Government can force you to pay income taxes- they cant force you to take capital gains.

Chuck Schick on April 18, 2008 at 1:53 PM

Can we stop all this boring talk about policy and get to the really important issues. Like how the DNC has managed to get an empty suit to walk, talk, and run for President.

It’s a remarkable technological achievement.

TheUnrepentantGeek on April 18, 2008 at 2:06 PM

Indeed, data from Congress’ Joint Committee on Taxation show 20% of those with capital gains in 2005 had annual incomes less than $50,000. So Obama’s “tax-the-rich” plan to jack up cap gains rates would in fact become a huge middle-class tax hike.

Many of those people are either married with taxable income less than $65,100 or single with taxable income less than $32,550. Those folks are paying a marginal 15% with or without the change. Without finer-grained data regarding this, you can’t really make the claim that this is a huge tax hike on people making less than $50,000; whatever its drawbacks, I doubt very much that it is.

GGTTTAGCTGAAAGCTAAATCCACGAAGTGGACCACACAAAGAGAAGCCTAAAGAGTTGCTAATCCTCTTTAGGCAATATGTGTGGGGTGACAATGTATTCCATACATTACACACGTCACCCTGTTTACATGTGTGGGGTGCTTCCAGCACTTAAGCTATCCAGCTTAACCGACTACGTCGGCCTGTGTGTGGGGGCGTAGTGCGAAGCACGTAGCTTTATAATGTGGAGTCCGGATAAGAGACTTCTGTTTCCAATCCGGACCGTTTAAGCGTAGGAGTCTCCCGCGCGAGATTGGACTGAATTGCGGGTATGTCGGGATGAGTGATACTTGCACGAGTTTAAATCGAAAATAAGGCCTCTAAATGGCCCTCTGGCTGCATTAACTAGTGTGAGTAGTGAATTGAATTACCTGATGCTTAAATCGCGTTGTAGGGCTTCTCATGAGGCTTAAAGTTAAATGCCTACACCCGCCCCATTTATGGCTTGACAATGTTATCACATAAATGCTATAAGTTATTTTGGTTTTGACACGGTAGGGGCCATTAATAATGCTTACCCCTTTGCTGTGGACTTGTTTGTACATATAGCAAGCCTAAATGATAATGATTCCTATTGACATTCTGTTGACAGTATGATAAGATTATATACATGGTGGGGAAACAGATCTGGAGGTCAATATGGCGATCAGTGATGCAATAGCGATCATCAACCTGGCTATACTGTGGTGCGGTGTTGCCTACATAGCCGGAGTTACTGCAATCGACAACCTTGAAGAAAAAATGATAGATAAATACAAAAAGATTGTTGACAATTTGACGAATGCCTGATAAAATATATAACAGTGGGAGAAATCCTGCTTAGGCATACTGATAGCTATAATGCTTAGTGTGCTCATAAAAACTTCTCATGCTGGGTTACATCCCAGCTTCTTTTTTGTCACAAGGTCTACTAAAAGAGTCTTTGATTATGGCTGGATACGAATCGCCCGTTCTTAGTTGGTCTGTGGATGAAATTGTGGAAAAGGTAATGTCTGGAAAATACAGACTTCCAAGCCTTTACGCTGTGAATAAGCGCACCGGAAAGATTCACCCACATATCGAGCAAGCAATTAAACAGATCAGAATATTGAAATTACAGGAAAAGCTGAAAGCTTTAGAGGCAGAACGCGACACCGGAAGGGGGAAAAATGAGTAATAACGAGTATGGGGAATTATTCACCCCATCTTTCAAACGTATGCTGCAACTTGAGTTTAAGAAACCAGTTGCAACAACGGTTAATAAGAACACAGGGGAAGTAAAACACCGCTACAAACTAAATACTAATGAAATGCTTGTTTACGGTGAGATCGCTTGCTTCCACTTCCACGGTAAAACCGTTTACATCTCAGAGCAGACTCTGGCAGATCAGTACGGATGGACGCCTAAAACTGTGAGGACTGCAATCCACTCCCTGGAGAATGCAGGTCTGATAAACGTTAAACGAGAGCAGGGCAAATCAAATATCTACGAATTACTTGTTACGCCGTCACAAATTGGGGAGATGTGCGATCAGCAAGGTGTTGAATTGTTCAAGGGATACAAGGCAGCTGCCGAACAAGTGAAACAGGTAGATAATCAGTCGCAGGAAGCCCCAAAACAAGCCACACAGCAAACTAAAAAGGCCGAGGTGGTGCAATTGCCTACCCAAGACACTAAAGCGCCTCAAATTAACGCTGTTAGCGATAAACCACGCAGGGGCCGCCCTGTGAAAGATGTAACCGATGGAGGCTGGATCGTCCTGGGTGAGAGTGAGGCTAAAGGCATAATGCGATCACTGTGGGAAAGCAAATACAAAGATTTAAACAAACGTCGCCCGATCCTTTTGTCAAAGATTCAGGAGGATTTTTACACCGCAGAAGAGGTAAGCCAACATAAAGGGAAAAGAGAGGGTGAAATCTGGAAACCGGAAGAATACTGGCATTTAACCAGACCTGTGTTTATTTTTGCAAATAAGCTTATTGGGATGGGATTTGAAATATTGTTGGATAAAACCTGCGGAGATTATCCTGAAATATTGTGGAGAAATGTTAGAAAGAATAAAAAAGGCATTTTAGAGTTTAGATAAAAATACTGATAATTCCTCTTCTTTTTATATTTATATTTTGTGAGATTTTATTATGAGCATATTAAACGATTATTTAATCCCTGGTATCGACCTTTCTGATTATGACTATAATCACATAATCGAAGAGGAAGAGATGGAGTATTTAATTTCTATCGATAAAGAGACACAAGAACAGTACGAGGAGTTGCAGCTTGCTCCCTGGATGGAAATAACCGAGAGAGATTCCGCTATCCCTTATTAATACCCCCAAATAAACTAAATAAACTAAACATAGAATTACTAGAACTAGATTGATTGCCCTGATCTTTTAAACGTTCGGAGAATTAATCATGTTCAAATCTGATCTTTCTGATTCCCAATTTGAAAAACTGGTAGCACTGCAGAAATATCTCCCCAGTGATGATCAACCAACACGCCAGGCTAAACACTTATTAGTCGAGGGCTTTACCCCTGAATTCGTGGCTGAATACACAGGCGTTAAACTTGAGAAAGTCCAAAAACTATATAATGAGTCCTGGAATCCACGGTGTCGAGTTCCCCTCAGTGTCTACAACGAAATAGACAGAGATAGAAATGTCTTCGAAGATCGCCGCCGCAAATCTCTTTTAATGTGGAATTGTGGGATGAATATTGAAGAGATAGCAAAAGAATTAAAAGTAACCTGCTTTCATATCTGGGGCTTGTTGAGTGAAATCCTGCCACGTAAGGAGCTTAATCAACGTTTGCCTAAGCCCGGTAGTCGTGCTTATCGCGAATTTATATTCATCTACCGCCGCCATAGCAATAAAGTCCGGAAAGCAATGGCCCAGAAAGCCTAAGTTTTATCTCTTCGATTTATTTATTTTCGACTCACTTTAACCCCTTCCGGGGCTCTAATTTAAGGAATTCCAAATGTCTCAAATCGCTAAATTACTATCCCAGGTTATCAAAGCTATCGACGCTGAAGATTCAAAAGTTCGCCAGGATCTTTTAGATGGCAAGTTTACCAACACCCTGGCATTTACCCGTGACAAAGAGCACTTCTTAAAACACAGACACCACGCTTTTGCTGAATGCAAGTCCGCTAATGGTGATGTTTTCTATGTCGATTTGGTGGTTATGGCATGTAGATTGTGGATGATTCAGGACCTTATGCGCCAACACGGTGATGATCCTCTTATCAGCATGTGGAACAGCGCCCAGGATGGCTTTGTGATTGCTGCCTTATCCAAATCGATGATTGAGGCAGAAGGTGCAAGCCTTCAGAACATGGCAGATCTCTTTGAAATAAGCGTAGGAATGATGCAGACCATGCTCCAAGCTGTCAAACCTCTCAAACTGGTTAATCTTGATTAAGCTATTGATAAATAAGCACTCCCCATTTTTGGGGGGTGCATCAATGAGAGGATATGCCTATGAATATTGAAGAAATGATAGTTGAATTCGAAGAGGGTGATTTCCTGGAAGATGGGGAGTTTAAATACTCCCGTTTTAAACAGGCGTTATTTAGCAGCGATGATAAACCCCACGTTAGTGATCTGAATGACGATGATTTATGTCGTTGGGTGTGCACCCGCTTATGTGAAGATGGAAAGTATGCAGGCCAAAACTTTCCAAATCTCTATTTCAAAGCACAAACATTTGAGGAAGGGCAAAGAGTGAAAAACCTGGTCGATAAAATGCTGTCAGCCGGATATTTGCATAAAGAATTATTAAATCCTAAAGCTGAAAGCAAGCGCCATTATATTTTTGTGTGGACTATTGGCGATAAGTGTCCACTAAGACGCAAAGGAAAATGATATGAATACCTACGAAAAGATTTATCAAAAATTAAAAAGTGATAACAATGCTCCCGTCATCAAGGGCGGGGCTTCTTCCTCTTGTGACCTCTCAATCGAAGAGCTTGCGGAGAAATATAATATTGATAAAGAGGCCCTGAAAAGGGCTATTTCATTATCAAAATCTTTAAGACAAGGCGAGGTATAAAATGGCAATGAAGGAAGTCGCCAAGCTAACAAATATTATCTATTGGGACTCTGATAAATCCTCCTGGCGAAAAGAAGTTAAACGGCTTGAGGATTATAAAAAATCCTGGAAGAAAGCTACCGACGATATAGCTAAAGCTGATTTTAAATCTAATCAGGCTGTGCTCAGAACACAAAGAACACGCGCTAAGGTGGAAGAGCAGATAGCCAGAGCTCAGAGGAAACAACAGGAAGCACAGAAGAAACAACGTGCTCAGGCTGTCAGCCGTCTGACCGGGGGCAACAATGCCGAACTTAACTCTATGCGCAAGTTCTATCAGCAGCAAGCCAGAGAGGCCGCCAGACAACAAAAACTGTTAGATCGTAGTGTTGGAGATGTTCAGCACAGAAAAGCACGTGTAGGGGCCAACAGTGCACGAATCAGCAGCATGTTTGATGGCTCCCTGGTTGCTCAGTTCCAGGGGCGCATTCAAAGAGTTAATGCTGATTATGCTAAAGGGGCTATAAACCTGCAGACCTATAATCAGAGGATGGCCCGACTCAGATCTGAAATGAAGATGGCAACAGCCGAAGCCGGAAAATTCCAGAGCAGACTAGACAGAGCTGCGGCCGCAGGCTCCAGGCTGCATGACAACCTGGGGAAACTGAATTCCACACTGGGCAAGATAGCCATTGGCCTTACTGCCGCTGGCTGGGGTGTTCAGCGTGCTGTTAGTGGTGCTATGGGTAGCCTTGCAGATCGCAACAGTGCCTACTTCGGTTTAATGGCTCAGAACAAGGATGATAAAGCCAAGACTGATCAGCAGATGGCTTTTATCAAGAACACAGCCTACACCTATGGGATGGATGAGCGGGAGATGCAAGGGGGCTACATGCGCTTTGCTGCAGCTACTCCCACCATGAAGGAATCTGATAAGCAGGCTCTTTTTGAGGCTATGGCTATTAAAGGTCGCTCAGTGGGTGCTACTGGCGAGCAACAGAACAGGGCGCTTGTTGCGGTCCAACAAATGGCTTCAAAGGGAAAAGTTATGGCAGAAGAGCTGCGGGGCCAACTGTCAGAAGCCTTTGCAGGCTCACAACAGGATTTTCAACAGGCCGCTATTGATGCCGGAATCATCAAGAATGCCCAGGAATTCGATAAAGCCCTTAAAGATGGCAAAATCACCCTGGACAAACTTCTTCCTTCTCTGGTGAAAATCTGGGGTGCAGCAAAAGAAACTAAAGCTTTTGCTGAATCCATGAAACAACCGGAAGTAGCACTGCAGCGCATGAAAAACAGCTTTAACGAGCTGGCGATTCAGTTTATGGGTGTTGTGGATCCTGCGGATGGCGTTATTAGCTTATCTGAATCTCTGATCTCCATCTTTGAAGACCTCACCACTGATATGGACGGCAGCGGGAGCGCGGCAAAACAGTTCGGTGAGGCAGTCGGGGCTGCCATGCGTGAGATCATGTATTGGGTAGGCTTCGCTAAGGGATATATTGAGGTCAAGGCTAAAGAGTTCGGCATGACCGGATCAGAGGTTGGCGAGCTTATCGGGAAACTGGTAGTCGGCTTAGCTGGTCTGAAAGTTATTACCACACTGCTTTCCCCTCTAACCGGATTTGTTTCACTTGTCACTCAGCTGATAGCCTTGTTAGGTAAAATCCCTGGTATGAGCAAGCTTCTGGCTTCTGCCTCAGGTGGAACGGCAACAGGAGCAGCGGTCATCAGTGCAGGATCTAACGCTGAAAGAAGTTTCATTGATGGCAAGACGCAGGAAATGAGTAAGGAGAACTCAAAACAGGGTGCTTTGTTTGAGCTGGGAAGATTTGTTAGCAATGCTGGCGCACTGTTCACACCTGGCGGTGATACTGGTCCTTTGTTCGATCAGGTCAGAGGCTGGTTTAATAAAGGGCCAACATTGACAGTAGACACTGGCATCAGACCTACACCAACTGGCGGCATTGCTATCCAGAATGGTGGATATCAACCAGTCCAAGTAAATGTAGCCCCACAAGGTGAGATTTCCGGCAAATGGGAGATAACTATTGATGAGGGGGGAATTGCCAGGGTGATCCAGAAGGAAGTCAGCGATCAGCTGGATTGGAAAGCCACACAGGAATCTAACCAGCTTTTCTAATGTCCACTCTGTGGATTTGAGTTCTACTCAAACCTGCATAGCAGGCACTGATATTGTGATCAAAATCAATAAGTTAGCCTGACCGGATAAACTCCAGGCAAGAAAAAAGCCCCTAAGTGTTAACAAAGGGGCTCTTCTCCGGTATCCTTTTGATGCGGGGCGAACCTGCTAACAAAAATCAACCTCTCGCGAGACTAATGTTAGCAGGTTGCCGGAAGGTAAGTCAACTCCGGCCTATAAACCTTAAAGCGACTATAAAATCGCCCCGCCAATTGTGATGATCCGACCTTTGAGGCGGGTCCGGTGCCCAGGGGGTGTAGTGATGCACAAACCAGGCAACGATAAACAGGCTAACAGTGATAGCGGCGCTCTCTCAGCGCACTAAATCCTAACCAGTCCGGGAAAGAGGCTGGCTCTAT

calbear on April 18, 2008 at 2:29 PM

…you can’t really make the claim that this is a huge tax hike on people making less than $50,000; whatever its drawbacks, I doubt very much that it is.

It will be felt by retirees who, since they don’t work, earn a larger portion of their money from investments. Also, while individuals may not pay a “huge” amount more in taxes, when you add it all up it does amount to a huge tax increase on “the middle class.”

Spolitics on April 18, 2008 at 2:39 PM

Seems like Obama’s plan is going to force some married couples to file separately, so that they aren’t seen as “rich”..

OR, if it’s a single person maybe they don’t work the last 2 weeks of the year IF THEY ARE GETTING CLOSE TO THE MAGIC NUMBER.. {Rolls eyes}

It would stink to make $1 dollar over that put you into the the next tax bracket and that made you “rich” and you get hosed.

Chakra Hammer on April 18, 2008 at 2:43 PM